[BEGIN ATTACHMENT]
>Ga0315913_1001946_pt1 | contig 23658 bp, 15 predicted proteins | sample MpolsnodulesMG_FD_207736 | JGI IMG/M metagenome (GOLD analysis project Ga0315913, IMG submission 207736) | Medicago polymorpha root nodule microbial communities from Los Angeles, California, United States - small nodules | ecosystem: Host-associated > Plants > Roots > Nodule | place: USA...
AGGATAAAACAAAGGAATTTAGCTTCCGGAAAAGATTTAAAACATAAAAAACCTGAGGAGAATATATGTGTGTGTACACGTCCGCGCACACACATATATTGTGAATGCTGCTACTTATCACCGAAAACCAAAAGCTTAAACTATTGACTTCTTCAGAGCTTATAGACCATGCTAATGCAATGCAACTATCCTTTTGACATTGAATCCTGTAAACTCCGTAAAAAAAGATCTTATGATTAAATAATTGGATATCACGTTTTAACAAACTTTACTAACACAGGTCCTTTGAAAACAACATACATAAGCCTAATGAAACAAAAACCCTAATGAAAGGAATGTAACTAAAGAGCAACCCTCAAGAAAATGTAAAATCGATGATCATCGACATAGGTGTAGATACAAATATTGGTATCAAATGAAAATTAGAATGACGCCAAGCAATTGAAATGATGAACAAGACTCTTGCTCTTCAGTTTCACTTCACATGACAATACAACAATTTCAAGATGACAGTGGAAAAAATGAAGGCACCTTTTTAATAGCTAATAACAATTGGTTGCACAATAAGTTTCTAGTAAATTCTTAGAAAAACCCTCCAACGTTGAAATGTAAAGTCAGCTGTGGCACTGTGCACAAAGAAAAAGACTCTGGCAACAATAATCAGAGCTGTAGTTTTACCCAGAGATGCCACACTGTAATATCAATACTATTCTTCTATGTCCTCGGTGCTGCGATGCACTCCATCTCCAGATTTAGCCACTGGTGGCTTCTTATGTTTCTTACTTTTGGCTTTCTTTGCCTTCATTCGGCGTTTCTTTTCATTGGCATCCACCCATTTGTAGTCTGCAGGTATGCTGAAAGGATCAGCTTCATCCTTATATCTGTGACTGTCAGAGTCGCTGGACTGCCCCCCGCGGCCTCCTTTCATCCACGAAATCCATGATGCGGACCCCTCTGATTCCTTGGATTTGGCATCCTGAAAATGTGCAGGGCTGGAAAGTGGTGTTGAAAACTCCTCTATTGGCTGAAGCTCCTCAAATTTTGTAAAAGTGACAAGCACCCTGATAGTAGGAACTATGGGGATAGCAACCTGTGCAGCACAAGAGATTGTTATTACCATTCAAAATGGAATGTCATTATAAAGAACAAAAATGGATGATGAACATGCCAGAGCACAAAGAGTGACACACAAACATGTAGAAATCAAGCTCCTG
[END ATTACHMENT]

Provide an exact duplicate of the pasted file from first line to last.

>Ga0315913_1001946_pt1 | contig 23658 bp, 15 predicted proteins | sample MpolsnodulesMG_FD_207736 | JGI IMG/M metagenome (GOLD analysis project Ga0315913, IMG submission 207736) | Medicago polymorpha root nodule microbial communities from Los Angeles, California, United States - small nodules | ecosystem: Host-associated > Plants > Roots > Nodule | place: USA...
AGGATAAAACAAAGGAATTTAGCTTCCGGAAAAGATTTAAAACATAAAAAACCTGAGGAGAATATATGTGTGTGTACACGTCCGCGCACACACATATATTGTGAATGCTGCTACTTATCACCGAAAACCAAAAGCTTAAACTATTGACTTCTTCAGAGCTTATAGACCATGCTAATGCAATGCAACTATCCTTTTGACATTGAATCCTGTAAACTCCGTAAAAAAAGATCTTATGATTAAATAATTGGATATCACGTTTTAACAAACTTTACTAACACAGGTCCTTTGAAAACAACATACATAAGCCTAATGAAACAAAAACCCTAATGAAAGGAATGTAACTAAAGAGCAACCCTCAAGAAAATGTAAAATCGATGATCATCGACATAGGTGTAGATACAAATATTGGTATCAAATGAAAATTAGAATGACGCCAAGCAATTGAAATGATGAACAAGACTCTTGCTCTTCAGTTTCACTTCACATGACAATACAACAATTTCAAGATGACAGTGGAAAAAATGAAGGCACCTTTTTAATAGCTAATAACAATTGGTTGCACAATAAGTTTCTAGTAAATTCTTAGAAAAACCCTCCAACGTTGAAATGTAAAGTCAGCTGTGGCACTGTGCACAAAGAAAAAGACTCTGGCAACAATAATCAGAGCTGTAGTTTTACCCAGAGATGCCACACTGTAATATCAATACTATTCTTCTATGTCCTCGGTGCTGCGATGCACTCCATCTCCAGATTTAGCCACTGGTGGCTTCTTATGTTTCTTACTTTTGGCTTTCTTTGCCTTCATTCGGCGTTTCTTTTCATTGGCATCCACCCATTTGTAGTCTGCAGGTATGCTGAAAGGATCAGCTTCATCCTTATATCTGTGACTGTCAGAGTCGCTGGACTGCCCCCCGCGGCCTCCTTTCATCCACGAAATCCATGATGCGGACCCCTCTGATTCCTTGGATTTGGCATCCTGAAAATGTGCAGGGCTGGAAAGTGGTGTTGAAAACTCCTCTATTGGCTGAAGCTCCTCAAATTTTGTAAAAGTGACAAGCACCCTGATAGTAGGAACTATGGGGATAGCAACCTGTGCAGCACAAGAGATTGTTATTACCATTCAAAATGGAATGTCATTATAAAGAACAAAAATGGATGATGAACATGCCAGAGCACAAAGAGTGACACACAAACATGTAGAAATCAAGCTCCTG